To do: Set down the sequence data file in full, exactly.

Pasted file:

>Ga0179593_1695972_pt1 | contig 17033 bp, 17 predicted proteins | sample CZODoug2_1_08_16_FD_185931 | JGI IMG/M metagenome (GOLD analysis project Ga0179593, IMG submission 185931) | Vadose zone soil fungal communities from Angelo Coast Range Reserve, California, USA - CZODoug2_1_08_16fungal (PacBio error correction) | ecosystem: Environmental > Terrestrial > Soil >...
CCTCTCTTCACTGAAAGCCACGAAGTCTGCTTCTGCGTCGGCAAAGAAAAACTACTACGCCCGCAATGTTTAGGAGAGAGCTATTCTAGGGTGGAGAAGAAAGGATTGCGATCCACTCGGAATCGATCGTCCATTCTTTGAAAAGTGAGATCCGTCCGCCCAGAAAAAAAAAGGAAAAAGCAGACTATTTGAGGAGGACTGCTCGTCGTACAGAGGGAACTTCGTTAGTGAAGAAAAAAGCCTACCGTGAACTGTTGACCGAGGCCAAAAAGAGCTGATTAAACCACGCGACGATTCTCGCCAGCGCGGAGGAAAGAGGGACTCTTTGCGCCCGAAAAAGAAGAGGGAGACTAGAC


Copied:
>Ga0179593_1695972_pt1 | contig 17033 bp, 17 predicted proteins | sample CZODoug2_1_08_16_FD_185931 | JGI IMG/M metagenome (GOLD analysis project Ga0179593, IMG submission 185931) | Vadose zone soil fungal communities from Angelo Coast Range Reserve, California, USA - CZODoug2_1_08_16fungal (PacBio error correction) | ecosystem: Environmental > Terrestrial > Soil >...
CCTCTCTTCACTGAAAGCCACGAAGTCTGCTTCTGCGTCGGCAAAGAAAAACTACTACGCCCGCAATGTTTAGGAGAGAGCTATTCTAGGGTGGAGAAGAAAGGATTGCGATCCACTCGGAATCGATCGTCCATTCTTTGAAAAGTGAGATCCGTCCGCCCAGAAAAAAAAAGGAAAAAGCAGACTATTTGAGGAGGACTGCTCGTCGTACAGAGGGAACTTCGTTAGTGAAGAAAAAAGCCTACCGTGAACTGTTGACCGAGGCCAAAAAGAGCTGATTAAACCACGCGACGATTCTCGCCAGCGCGGAGGAAAGAGGGACTCTTTGCGCCCGAAAAAGAAGAGGGAGACTAGAC